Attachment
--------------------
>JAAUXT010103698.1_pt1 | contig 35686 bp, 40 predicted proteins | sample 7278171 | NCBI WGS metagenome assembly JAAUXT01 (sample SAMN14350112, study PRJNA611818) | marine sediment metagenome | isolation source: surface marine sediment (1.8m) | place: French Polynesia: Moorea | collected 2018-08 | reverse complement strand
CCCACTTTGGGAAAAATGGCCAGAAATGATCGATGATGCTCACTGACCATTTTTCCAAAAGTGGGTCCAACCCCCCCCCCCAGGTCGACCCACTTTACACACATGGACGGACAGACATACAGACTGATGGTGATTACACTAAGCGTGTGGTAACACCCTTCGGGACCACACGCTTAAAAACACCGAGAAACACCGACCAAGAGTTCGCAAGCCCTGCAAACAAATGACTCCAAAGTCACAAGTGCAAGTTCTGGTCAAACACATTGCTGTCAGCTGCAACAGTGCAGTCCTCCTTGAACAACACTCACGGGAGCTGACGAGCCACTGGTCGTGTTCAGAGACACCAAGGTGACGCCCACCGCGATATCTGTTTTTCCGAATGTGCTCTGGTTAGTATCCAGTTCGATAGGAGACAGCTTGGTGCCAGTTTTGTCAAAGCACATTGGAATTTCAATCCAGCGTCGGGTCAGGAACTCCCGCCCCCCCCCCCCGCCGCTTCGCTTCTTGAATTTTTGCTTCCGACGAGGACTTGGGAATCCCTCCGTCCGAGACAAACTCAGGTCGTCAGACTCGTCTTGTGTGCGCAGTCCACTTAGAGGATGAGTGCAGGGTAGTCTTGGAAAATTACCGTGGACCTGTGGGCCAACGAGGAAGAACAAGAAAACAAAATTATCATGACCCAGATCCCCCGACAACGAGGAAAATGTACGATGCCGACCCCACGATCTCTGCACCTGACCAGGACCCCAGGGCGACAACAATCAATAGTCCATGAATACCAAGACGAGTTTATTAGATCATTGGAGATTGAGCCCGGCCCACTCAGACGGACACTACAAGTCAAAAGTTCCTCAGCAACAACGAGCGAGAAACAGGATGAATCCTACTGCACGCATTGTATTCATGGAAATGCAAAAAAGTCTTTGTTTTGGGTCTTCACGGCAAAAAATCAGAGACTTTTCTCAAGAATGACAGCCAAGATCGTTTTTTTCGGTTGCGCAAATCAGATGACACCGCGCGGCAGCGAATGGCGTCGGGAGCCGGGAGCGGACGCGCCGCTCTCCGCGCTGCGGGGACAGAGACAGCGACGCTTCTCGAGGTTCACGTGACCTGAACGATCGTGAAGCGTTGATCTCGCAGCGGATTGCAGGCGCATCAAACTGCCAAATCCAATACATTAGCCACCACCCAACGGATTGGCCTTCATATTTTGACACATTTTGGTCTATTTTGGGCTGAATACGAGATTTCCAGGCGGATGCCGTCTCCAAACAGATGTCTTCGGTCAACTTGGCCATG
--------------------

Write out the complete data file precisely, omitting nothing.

>JAAUXT010103698.1_pt1 | contig 35686 bp, 40 predicted proteins | sample 7278171 | NCBI WGS metagenome assembly JAAUXT01 (sample SAMN14350112, study PRJNA611818) | marine sediment metagenome | isolation source: surface marine sediment (1.8m) | place: French Polynesia: Moorea | collected 2018-08 | reverse complement strand
CCCACTTTGGGAAAAATGGCCAGAAATGATCGATGATGCTCACTGACCATTTTTCCAAAAGTGGGTCCAACCCCCCCCCCCAGGTCGACCCACTTTACACACATGGACGGACAGACATACAGACTGATGGTGATTACACTAAGCGTGTGGTAACACCCTTCGGGACCACACGCTTAAAAACACCGAGAAACACCGACCAAGAGTTCGCAAGCCCTGCAAACAAATGACTCCAAAGTCACAAGTGCAAGTTCTGGTCAAACACATTGCTGTCAGCTGCAACAGTGCAGTCCTCCTTGAACAACACTCACGGGAGCTGACGAGCCACTGGTCGTGTTCAGAGACACCAAGGTGACGCCCACCGCGATATCTGTTTTTCCGAATGTGCTCTGGTTAGTATCCAGTTCGATAGGAGACAGCTTGGTGCCAGTTTTGTCAAAGCACATTGGAATTTCAATCCAGCGTCGGGTCAGGAACTCCCGCCCCCCCCCCCCGCCGCTTCGCTTCTTGAATTTTTGCTTCCGACGAGGACTTGGGAATCCCTCCGTCCGAGACAAACTCAGGTCGTCAGACTCGTCTTGTGTGCGCAGTCCACTTAGAGGATGAGTGCAGGGTAGTCTTGGAAAATTACCGTGGACCTGTGGGCCAACGAGGAAGAACAAGAAAACAAAATTATCATGACCCAGATCCCCCGACAACGAGGAAAATGTACGATGCCGACCCCACGATCTCTGCACCTGACCAGGACCCCAGGGCGACAACAATCAATAGTCCATGAATACCAAGACGAGTTTATTAGATCATTGGAGATTGAGCCCGGCCCACTCAGACGGACACTACAAGTCAAAAGTTCCTCAGCAACAACGAGCGAGAAACAGGATGAATCCTACTGCACGCATTGTATTCATGGAAATGCAAAAAAGTCTTTGTTTTGGGTCTTCACGGCAAAAAATCAGAGACTTTTCTCAAGAATGACAGCCAAGATCGTTTTTTTCGGTTGCGCAAATCAGATGACACCGCGCGGCAGCGAATGGCGTCGGGAGCCGGGAGCGGACGCGCCGCTCTCCGCGCTGCGGGGACAGAGACAGCGACGCTTCTCGAGGTTCACGTGACCTGAACGATCGTGAAGCGTTGATCTCGCAGCGGATTGCAGGCGCATCAAACTGCCAAATCCAATACATTAGCCACCACCCAACGGATTGGCCTTCATATTTTGACACATTTTGGTCTATTTTGGGCTGAATACGAGATTTCCAGGCGGATGCCGTCTCCAAACAGATGTCTTCGGTCAACTTGGCCATG